As the British ambassador to the US put it: “The average American citizen does not want more Jews in the US and salves his conscience by advocating their admission into Palestine.” 

The killing and the dying continues to this day. Photo: AFPThe killing and the dying continues to this day. Photo: AFP

Prime Minister Clement Attlee of Britain was indignant. He objected to placing Jewish refugees in a special category “at the head of the queue” and argued that the Arabs’ point of view “as well as the Jews” should be considered in regard to immigration.

President Harry Truman promptly released the correspondence to journalists at a White House press conference. Furious, Attlee fired back another angry cable.

The row was patched up – temporarily. President and prime minister agreed to establish a joint Anglo-American Commission to examine “the position of Jews in Europe and how it can be relieved”.

The joint chairperson, despite some British objections, would be Earl Harrison. After hearing evidence from hundreds of witnesses in Europe, Washington and Jerusalem, Harrison published his recommendations,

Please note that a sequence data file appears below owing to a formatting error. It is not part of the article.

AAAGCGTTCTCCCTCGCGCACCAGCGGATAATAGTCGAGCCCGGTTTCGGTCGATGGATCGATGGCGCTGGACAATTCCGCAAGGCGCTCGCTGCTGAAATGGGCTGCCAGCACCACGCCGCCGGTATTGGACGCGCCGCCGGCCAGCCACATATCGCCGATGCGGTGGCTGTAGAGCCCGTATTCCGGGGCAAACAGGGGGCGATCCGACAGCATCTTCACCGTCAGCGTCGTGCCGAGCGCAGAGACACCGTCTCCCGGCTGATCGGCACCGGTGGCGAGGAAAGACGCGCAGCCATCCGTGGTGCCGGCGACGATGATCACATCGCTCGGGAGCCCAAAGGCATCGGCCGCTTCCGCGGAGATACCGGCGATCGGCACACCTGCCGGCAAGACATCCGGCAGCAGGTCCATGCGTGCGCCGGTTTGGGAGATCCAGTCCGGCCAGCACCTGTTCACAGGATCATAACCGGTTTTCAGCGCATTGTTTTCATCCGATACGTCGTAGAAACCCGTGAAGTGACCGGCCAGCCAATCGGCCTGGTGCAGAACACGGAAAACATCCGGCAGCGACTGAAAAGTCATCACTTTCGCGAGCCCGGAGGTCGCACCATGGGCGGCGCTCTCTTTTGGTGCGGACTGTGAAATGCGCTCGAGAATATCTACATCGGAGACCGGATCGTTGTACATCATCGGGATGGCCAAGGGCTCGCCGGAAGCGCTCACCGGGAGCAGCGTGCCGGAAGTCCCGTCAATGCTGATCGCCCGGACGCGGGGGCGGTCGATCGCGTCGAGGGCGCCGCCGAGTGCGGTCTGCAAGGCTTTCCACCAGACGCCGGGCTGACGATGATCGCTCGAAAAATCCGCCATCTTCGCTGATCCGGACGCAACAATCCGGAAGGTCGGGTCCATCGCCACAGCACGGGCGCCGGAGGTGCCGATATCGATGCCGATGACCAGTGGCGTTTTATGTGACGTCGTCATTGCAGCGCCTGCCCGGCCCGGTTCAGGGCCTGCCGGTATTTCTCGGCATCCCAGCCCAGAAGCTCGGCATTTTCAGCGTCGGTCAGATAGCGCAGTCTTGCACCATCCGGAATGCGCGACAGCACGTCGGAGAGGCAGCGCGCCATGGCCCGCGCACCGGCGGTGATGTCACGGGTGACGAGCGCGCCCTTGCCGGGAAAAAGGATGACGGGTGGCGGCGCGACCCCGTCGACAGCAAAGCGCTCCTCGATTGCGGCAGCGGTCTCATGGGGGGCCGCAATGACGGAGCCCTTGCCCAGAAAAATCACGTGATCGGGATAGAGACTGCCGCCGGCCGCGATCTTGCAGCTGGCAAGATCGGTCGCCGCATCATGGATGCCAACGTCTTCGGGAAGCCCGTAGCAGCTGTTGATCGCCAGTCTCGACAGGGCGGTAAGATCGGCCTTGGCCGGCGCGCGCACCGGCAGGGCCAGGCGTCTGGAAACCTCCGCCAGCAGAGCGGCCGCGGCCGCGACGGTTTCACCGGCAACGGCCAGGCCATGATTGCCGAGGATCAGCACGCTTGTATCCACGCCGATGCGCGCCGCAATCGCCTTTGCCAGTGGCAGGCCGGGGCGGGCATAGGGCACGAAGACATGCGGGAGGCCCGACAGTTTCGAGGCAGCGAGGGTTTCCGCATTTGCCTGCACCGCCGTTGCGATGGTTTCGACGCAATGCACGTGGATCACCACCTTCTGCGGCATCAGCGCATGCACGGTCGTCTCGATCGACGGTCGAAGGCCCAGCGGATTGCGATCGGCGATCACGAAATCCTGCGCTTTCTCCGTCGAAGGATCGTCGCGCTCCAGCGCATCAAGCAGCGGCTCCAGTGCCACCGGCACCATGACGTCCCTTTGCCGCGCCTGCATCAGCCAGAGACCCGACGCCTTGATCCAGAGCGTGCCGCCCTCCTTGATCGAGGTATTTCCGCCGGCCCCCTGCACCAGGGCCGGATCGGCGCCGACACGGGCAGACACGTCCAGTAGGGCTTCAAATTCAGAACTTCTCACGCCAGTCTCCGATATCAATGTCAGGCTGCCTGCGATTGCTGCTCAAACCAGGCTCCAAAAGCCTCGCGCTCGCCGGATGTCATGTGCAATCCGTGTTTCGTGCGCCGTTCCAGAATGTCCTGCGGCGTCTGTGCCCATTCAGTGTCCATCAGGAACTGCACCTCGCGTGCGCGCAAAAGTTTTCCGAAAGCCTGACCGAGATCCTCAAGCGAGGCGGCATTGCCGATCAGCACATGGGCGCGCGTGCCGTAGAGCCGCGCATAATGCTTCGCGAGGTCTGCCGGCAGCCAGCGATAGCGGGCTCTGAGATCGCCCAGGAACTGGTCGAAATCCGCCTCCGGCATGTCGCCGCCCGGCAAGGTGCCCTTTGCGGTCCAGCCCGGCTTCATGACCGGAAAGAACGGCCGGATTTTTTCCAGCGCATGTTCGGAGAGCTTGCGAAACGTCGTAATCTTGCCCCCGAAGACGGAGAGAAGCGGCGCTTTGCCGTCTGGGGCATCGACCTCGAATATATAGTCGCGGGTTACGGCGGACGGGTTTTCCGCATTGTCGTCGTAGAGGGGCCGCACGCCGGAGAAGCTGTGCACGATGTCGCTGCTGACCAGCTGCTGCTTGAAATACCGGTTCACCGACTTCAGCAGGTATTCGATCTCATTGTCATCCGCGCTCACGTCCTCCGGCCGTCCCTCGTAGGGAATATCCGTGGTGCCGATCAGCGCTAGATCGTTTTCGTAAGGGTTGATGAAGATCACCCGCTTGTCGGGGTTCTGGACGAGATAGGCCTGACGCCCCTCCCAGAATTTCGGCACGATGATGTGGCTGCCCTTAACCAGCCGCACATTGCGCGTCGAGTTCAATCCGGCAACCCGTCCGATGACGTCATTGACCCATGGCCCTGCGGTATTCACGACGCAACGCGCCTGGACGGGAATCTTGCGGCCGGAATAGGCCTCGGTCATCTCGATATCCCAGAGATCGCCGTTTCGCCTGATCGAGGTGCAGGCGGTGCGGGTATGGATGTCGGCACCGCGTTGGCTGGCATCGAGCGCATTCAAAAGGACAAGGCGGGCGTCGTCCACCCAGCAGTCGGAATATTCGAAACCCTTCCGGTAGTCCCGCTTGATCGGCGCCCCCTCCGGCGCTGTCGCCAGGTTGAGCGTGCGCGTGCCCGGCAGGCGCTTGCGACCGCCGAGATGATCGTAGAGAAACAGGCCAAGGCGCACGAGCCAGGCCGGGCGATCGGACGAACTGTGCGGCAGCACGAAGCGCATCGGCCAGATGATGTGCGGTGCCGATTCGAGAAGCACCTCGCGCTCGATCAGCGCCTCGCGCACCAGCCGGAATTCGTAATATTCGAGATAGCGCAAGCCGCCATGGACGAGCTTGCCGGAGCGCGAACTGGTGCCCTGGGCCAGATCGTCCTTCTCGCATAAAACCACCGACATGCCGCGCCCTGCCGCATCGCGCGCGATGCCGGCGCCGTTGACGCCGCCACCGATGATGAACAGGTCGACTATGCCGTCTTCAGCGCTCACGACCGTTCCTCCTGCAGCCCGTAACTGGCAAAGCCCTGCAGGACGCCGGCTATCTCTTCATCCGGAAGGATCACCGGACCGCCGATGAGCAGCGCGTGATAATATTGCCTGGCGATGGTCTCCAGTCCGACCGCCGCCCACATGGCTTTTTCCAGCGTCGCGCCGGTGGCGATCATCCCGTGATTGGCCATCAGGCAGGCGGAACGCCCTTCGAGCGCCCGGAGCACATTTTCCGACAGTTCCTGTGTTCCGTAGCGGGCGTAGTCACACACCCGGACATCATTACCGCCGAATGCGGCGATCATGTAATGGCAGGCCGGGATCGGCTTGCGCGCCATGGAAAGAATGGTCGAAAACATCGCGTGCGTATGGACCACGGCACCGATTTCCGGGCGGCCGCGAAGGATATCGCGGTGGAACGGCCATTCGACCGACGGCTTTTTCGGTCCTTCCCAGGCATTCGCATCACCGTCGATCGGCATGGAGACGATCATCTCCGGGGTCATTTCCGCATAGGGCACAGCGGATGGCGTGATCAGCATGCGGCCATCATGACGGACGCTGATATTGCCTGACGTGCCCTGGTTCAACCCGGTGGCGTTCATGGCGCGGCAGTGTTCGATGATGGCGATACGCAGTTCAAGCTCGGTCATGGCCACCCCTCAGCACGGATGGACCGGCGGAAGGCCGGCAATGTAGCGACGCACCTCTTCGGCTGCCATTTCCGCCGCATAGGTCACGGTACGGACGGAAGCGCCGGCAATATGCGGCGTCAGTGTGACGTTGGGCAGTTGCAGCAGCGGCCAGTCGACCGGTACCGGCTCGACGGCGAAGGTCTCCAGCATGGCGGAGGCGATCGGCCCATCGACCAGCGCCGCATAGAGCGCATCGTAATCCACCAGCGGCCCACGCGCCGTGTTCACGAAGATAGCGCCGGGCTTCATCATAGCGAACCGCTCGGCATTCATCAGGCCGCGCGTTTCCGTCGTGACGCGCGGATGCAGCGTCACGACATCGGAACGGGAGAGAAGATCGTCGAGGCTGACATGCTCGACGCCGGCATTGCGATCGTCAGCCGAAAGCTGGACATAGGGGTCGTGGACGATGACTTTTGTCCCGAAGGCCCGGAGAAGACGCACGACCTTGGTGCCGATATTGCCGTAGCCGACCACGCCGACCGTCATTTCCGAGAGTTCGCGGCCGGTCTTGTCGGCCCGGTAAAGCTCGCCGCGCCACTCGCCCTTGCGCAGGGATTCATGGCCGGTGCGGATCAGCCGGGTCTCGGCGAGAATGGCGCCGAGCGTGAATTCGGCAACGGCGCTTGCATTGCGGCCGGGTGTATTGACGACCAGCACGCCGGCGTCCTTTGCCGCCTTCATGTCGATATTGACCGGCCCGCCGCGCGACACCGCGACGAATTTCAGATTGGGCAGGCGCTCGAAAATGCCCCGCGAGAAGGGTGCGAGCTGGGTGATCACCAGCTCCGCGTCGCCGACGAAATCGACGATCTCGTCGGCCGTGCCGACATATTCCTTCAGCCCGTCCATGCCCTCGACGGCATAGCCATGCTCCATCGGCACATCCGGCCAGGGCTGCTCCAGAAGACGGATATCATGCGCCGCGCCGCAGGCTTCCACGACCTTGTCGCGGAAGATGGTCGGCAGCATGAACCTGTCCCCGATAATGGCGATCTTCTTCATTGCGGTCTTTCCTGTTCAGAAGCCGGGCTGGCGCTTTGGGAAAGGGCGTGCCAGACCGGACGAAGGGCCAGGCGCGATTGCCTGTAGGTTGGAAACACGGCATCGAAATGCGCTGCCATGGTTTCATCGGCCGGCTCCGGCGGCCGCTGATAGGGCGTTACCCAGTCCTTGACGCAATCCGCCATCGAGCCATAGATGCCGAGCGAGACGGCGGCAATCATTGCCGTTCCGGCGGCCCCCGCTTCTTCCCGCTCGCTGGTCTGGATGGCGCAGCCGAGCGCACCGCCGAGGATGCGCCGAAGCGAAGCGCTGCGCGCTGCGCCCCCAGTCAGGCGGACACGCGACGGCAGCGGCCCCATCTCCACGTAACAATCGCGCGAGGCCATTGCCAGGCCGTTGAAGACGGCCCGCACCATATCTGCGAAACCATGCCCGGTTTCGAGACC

They were essentially similar to the conclusions he had reached six months earlier – that 100,000 new Jewish immigrants should go to Palestine and that an autonomous, but not entirely independent, Jewish state should be established.

The Arabs vehemently opposed the plan from the start; the Jews broadly accepted it as a basis for negotiation.

A week later, Attlee rejected the proposals out of hand. Jewish guerrilla groups pledged to renew fighting to force the British to leave and grant them their homeland.

It was this that escalated a small-scale series of skirmishes into a widespread war on terrorism – and underlined how painful Britain would find it to retreat from empire.

The man who emerged after the war as the most influential Zionist leader, David Ben Gurion, considered that it was time to look to the future, not the past.